The New & The Old

Mozambique is a land of contrasts. Even a leisurely walk in the capital city (now Maputo) is material evidence of a once arguably prosperous country, hard on the heels of building a modern metropolis. Brand new buildings designed in Europe sitting next to art-deco ruins from the previous century. One could say today the air and charm of a newer Havana is definitely omnipresent.

And more often than not, when one encounters such contrasts; accentuated differences between the present and the past; where the past is personified in the skeletal remains of old buildings, cobbled roads, churches and peeling paint one is thrown headlong into a search for existential answers.

Fábrica de Ladrilhos e Mosaicos

Wall for illustrative purposes of the various tiles produced

As we walked into the barren office that one must have been staffed by half dozen or so people taking orders, providing manufacturing support and coordinating deliveries we were met with a wall of various types terrazzo that the factory once produced. I say it once produced because as we were explained, over the last forty years during the which factory lurched in and out off production the casting units used to set the tiles had been lost. Today the bulk of the factory’s operation down to two people involved mostly corrective work.

Fábrica de Ladrilhos e Mosaicos

Only a fraction of these designs can still be made today

Joseph Hanlon who I often cite for his very candid retelling of the history of Mozambique explains that the withdrawal of the Portuguese was a messy affair:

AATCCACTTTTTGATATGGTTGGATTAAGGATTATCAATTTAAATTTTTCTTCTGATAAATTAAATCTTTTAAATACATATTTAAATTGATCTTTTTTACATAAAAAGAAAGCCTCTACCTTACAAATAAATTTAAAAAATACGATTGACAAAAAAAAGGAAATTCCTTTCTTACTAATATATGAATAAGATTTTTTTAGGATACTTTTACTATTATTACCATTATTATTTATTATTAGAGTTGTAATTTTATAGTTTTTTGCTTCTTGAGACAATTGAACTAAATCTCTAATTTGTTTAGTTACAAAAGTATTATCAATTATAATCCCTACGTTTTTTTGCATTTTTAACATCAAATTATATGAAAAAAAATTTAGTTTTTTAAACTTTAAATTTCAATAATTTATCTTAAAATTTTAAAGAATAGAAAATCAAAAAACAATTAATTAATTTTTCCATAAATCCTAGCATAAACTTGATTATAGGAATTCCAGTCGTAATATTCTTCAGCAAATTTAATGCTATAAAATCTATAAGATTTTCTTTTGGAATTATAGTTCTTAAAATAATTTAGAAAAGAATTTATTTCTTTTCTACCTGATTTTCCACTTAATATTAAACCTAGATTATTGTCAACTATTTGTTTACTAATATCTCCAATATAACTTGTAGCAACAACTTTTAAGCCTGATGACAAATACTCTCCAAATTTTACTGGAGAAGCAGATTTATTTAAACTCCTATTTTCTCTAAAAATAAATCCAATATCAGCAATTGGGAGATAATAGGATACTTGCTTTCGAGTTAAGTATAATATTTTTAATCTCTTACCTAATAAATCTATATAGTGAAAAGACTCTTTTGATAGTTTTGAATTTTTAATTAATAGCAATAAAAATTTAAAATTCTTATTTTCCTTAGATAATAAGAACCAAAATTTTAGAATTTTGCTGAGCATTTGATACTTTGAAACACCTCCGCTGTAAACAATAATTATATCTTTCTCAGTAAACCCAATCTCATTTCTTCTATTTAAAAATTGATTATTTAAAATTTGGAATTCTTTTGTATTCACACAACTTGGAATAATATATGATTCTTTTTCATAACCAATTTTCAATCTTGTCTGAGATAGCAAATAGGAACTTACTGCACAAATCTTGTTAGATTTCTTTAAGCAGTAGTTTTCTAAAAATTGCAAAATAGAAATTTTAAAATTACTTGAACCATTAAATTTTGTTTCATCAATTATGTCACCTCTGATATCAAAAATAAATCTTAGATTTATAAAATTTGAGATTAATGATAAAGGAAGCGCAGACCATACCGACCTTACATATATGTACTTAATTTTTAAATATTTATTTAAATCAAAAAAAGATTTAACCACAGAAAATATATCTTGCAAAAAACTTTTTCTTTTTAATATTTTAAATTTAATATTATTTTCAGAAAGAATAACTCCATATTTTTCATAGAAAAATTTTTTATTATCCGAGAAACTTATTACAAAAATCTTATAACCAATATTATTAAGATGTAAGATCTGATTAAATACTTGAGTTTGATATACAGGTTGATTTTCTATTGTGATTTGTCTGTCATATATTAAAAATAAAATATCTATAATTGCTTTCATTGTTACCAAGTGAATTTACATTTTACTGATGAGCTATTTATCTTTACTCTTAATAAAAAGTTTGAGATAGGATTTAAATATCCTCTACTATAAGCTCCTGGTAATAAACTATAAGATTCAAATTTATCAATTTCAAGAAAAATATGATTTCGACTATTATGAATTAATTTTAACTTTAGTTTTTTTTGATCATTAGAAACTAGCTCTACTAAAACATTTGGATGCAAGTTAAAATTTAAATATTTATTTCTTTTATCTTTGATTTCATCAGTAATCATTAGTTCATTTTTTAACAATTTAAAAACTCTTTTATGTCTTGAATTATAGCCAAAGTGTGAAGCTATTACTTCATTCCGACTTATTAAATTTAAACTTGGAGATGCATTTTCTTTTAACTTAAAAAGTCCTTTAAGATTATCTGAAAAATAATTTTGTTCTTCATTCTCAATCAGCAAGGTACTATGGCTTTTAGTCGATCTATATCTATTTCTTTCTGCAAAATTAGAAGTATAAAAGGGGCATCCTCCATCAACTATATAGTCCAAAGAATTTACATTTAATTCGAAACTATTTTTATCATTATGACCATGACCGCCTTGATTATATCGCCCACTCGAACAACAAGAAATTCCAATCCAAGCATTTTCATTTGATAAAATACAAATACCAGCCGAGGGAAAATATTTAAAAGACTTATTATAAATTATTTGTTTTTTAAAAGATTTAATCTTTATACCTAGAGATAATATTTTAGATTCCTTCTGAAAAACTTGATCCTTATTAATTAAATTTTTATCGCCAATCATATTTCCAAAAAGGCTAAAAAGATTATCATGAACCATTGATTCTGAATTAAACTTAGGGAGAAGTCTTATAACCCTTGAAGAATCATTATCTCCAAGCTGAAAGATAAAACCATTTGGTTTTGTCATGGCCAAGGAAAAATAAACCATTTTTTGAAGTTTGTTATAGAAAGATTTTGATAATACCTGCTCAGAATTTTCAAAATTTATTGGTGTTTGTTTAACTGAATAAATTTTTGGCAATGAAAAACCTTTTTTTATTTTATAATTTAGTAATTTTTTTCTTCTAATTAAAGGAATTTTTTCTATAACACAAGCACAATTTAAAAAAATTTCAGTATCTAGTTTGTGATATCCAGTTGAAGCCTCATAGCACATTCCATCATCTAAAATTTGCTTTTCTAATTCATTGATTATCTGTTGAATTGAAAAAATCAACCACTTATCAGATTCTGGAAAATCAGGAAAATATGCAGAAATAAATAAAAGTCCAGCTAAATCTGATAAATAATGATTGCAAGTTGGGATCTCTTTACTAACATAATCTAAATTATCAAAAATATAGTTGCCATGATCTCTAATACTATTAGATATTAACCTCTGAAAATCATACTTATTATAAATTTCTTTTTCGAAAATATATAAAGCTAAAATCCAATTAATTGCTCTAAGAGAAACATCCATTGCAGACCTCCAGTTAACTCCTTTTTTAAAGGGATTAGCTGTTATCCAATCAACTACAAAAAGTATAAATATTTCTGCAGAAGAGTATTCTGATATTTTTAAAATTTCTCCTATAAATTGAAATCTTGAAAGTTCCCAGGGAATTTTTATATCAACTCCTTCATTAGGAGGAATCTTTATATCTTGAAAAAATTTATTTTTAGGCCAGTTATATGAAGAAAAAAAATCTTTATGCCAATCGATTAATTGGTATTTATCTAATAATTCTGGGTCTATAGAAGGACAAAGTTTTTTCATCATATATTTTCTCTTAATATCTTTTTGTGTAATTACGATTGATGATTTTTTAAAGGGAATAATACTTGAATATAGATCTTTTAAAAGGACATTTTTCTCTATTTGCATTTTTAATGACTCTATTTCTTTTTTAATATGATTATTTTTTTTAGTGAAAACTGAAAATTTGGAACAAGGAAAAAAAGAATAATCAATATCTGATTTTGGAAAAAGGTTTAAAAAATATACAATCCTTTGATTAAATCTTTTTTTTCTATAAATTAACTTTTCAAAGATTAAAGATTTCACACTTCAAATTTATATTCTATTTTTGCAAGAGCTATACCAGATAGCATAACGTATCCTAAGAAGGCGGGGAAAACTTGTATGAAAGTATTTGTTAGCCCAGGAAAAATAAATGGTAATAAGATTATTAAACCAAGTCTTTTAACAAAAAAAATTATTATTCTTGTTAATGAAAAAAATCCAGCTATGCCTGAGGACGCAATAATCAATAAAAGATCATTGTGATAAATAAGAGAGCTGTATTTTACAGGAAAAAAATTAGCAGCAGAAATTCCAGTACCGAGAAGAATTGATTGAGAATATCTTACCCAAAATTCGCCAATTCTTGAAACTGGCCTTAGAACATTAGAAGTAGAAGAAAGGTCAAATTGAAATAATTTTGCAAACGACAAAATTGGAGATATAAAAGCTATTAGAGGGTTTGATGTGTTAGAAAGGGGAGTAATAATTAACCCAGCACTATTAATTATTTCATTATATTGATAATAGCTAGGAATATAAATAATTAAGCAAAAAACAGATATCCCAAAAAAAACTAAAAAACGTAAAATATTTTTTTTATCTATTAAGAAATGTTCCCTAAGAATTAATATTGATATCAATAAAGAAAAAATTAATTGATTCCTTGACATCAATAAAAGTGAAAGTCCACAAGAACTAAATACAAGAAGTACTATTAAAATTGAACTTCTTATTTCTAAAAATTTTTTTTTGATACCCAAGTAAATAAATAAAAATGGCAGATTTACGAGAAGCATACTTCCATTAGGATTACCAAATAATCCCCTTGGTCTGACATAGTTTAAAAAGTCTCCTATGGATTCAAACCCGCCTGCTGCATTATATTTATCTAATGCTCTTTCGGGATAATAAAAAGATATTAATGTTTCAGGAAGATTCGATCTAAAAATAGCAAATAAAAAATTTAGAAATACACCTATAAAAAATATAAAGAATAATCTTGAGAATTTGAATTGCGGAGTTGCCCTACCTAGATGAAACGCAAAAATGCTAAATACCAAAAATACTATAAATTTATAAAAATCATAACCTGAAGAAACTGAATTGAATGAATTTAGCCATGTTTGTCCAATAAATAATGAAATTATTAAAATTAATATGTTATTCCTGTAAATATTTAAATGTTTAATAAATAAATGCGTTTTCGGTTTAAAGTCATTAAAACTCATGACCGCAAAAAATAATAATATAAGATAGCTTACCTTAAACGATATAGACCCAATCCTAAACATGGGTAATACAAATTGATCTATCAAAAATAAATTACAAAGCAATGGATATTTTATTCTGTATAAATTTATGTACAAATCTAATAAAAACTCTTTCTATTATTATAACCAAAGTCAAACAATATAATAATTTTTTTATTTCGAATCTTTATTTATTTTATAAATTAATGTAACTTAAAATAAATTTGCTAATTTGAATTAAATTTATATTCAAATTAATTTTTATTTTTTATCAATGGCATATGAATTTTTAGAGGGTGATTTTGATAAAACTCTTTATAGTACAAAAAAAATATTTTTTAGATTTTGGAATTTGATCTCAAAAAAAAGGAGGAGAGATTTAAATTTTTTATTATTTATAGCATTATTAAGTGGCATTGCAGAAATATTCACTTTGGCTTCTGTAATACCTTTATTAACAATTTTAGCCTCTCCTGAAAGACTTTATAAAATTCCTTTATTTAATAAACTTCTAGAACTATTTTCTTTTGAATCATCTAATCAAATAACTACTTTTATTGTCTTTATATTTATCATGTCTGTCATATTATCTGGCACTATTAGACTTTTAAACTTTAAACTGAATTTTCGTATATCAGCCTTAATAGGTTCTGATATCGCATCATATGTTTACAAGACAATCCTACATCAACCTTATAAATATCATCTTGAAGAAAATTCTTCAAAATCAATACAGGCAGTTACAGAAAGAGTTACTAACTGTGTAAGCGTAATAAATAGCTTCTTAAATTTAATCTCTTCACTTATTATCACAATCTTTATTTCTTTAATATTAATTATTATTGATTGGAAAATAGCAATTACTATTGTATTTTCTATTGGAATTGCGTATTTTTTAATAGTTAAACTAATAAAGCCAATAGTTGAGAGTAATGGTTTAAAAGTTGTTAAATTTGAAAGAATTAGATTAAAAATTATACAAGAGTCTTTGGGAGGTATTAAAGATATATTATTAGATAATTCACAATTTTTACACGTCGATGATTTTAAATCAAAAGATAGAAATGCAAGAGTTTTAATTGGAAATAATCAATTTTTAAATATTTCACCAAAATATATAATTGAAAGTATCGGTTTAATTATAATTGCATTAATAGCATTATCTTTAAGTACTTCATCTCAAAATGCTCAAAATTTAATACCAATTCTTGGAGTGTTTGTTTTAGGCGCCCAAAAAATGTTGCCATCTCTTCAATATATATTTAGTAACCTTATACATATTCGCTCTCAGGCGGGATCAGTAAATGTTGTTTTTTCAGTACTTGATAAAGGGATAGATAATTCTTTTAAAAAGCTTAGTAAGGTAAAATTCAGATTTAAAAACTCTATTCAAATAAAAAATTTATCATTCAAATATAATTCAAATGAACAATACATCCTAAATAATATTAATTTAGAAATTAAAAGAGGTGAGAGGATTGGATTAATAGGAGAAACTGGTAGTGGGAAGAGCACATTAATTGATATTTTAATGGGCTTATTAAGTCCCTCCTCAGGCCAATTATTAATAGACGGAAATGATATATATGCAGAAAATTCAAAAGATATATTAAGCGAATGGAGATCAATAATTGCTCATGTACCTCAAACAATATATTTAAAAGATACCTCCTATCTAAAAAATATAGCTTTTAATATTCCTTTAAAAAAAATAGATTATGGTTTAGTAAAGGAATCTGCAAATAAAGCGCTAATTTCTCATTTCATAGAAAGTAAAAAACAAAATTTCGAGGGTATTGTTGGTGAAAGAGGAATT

The flight created dramatic economic problems…Most dramatic was the abandoning of businesses built up over several years. Suddenly, one day the owner would be gone, leaving behind a workforce without a clue as to how to manage the business. For example, waiters who have never been allowed to handle money or place wholesale orders found themselves running restaurants.

Without the necessary management in place, funds for operations and even demand for its products many industrial units such as this one simply became unsustainable and never saw the light of day again.

The Government of Samora Machel did introduce band-aid measures to reign in controls, prevent theft and keep them functioning but the writing was on the wall. Eventually, the state introduced a holding company (IGEPE) and took over the many abandoned businesses and their assets although assuming control did not mean getting back into production.

An automotive relic could be someone’s treasure

What we have here then is a shell of a company, hobbling along and raking in just enough to have few people fed and clothed. There is no talk of reviving the old machines which are considered unproductive by today’s standards; there is no prospect of upskilling workers who are now post retirement and therefore it is unlikely be a part of the country’s industrialization.

The factory (red overlay) boxed in by changing urban land use

All over Mozambique, across the various provinces one can find desolate industrial complexes. The deindustrialization is so acute that some commodities such as cotton and tea once grown and harvested are more viable for export. There is very little emphasis on local processing, distribution and consumption. It is hoped that some day, whether compelled by climate change or some other concern processing, domestic production and consumption will once again return.